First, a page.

“The next thing I knew, at 22 years old, I was a pastor. I loved ministering to people, even if it wasn’t overseas. Eventually, that thirst for missions came back to me, though, and as the church grew and more people came on staff, I was able to serve as our first missions pastor.”
Thirteen years after the church started, Alcorn became active with a pro-life group staging peaceful, non-violent interventions outside abortion clinics in Portland. He was arrested several times and was eventually sued by a clinic. When he learned that his wages at the church would be garnished by the clinic, he immediately resigned.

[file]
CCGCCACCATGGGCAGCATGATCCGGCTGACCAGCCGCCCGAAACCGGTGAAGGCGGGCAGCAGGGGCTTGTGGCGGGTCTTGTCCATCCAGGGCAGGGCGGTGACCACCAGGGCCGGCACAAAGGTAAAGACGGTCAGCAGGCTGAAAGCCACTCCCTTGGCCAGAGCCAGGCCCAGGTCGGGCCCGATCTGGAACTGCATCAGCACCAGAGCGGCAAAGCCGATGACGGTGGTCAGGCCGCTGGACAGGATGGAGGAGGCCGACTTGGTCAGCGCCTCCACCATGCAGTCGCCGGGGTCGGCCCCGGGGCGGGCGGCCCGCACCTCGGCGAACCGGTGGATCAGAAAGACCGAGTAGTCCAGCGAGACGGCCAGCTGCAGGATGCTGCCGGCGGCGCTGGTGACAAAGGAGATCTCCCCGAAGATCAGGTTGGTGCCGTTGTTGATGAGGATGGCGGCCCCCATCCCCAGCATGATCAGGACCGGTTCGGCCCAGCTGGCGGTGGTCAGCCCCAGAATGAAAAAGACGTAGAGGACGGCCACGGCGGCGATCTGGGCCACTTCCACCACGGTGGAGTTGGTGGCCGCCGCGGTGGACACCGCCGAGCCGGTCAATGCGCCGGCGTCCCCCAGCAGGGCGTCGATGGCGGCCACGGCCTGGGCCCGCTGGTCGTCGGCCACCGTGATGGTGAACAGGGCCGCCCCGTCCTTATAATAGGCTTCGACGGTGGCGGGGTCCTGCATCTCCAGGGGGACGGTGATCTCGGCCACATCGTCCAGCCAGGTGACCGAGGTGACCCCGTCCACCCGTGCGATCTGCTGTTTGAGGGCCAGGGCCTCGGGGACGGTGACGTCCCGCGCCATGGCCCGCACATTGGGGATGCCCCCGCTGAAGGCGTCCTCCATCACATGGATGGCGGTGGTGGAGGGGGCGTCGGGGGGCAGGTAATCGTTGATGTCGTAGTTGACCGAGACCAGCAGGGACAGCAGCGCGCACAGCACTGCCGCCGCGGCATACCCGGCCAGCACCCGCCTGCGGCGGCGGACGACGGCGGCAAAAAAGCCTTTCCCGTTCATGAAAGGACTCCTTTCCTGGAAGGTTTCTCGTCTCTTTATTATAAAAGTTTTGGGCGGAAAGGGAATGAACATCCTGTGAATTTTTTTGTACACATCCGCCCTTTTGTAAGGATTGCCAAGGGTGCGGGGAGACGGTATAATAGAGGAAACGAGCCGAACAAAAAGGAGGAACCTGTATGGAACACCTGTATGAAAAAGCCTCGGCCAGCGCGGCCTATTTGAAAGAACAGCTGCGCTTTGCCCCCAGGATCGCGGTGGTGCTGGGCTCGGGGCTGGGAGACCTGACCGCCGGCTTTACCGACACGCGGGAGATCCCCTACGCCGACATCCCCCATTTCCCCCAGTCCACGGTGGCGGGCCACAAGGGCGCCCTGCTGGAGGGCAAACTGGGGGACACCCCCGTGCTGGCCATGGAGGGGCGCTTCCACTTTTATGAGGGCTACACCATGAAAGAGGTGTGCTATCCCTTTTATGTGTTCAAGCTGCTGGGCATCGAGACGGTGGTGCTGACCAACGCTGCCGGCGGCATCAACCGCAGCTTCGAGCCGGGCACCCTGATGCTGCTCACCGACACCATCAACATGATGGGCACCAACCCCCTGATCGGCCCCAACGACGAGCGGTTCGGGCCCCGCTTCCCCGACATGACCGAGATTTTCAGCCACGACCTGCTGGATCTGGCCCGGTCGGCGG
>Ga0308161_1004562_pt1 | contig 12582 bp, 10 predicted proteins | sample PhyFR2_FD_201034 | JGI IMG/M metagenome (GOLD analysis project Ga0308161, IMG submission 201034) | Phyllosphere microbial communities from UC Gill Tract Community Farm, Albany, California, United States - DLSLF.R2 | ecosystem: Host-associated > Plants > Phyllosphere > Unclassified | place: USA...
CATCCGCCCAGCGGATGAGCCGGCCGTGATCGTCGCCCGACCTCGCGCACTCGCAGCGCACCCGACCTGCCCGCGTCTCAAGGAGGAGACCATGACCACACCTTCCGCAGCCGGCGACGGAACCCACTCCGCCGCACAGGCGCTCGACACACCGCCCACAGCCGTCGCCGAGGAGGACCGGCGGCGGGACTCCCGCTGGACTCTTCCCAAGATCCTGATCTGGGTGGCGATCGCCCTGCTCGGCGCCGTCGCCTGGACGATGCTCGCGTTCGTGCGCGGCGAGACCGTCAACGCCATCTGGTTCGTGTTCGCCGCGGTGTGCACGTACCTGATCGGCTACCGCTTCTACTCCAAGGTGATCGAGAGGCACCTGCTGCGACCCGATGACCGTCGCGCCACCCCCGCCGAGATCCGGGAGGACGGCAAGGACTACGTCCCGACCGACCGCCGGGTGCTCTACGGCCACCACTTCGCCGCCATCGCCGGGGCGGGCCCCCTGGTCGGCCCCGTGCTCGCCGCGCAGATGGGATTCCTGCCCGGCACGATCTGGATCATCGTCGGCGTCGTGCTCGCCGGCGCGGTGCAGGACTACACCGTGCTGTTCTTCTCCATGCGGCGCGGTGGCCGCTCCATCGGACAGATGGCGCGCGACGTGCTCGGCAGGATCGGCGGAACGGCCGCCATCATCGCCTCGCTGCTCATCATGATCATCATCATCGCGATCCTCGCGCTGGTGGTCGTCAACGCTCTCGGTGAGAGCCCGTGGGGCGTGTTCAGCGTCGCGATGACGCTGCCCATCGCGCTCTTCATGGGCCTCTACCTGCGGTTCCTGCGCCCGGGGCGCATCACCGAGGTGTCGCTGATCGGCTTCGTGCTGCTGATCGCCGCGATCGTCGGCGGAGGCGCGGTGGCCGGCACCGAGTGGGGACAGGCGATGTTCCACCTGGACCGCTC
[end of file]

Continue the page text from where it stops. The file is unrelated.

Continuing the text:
“I didn’t want to put the church in that position. It was one thing for me to follow my conscience and perform civil disobedience, but another thing to involve the church,” he explains. “So one day I was a pastor at a large, thriving church with no plans to go anywhere else, and the next day I was unemployed and starting my own nonprofit ministry.”
Eternal Perspective Ministries is a teaching ministry, based mostly around Alcorn’s writing and speaking. Alcorn chose the name from 2 Corinthians 4:16–18, because at first he didn’t have a clear picture of what his mission field would be.